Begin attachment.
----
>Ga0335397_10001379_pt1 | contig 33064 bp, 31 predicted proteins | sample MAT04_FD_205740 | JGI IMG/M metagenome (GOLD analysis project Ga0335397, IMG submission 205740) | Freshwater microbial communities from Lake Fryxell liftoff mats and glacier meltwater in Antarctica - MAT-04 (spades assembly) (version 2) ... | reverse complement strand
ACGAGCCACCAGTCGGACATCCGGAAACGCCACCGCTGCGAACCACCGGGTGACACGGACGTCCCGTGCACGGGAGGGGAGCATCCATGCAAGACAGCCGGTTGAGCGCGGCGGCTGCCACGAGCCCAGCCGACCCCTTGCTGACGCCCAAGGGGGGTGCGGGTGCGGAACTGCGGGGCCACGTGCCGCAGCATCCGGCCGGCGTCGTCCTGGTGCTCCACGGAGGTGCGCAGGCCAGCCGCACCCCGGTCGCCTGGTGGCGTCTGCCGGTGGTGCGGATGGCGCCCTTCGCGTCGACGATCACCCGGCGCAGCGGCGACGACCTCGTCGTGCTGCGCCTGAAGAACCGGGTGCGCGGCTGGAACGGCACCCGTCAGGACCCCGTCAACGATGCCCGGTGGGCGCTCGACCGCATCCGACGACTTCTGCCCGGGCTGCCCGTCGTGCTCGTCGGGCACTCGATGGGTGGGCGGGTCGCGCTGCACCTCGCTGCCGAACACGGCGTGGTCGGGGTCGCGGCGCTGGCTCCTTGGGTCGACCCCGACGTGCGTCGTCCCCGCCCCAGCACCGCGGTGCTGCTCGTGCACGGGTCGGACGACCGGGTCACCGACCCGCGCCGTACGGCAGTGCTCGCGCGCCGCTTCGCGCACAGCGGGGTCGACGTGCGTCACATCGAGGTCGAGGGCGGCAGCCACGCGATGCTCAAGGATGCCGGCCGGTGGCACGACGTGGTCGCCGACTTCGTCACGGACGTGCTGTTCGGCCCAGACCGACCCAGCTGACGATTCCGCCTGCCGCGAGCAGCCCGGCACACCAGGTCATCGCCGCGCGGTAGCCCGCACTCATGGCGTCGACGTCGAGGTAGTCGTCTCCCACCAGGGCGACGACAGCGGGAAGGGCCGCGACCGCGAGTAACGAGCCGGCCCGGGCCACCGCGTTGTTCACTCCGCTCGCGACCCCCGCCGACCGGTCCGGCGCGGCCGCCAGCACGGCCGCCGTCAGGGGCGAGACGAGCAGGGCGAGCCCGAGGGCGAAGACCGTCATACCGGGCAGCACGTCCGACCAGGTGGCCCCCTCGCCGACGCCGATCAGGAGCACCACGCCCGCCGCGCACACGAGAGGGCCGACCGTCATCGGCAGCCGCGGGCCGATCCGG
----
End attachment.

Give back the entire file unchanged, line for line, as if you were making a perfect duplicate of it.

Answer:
>Ga0335397_10001379_pt1 | contig 33064 bp, 31 predicted proteins | sample MAT04_FD_205740 | JGI IMG/M metagenome (GOLD analysis project Ga0335397, IMG submission 205740) | Freshwater microbial communities from Lake Fryxell liftoff mats and glacier meltwater in Antarctica - MAT-04 (spades assembly) (version 2) ... | reverse complement strand
ACGAGCCACCAGTCGGACATCCGGAAACGCCACCGCTGCGAACCACCGGGTGACACGGACGTCCCGTGCACGGGAGGGGAGCATCCATGCAAGACAGCCGGTTGAGCGCGGCGGCTGCCACGAGCCCAGCCGACCCCTTGCTGACGCCCAAGGGGGGTGCGGGTGCGGAACTGCGGGGCCACGTGCCGCAGCATCCGGCCGGCGTCGTCCTGGTGCTCCACGGAGGTGCGCAGGCCAGCCGCACCCCGGTCGCCTGGTGGCGTCTGCCGGTGGTGCGGATGGCGCCCTTCGCGTCGACGATCACCCGGCGCAGCGGCGACGACCTCGTCGTGCTGCGCCTGAAGAACCGGGTGCGCGGCTGGAACGGCACCCGTCAGGACCCCGTCAACGATGCCCGGTGGGCGCTCGACCGCATCCGACGACTTCTGCCCGGGCTGCCCGTCGTGCTCGTCGGGCACTCGATGGGTGGGCGGGTCGCGCTGCACCTCGCTGCCGAACACGGCGTGGTCGGGGTCGCGGCGCTGGCTCCTTGGGTCGACCCCGACGTGCGTCGTCCCCGCCCCAGCACCGCGGTGCTGCTCGTGCACGGGTCGGACGACCGGGTCACCGACCCGCGCCGTACGGCAGTGCTCGCGCGCCGCTTCGCGCACAGCGGGGTCGACGTGCGTCACATCGAGGTCGAGGGCGGCAGCCACGCGATGCTCAAGGATGCCGGCCGGTGGCACGACGTGGTCGCCGACTTCGTCACGGACGTGCTGTTCGGCCCAGACCGACCCAGCTGACGATTCCGCCTGCCGCGAGCAGCCCGGCACACCAGGTCATCGCCGCGCGGTAGCCCGCACTCATGGCGTCGACGTCGAGGTAGTCGTCTCCCACCAGGGCGACGACAGCGGGAAGGGCCGCGACCGCGAGTAACGAGCCGGCCCGGGCCACCGCGTTGTTCACTCCGCTCGCGACCCCCGCCGACCGGTCCGGCGCGGCCGCCAGCACGGCCGCCGTCAGGGGCGAGACGAGCAGGGCGAGCCCGAGGGCGAAGACCGTCATACCGGGCAGCACGTCCGACCAGGTGGCCCCCTCGCCGACGCCGATCAGGAGCACCACGCCCGCCGCGCACACGAGAGGGCCGACCGTCATCGGCAGCCGCGGGCCGATCCGG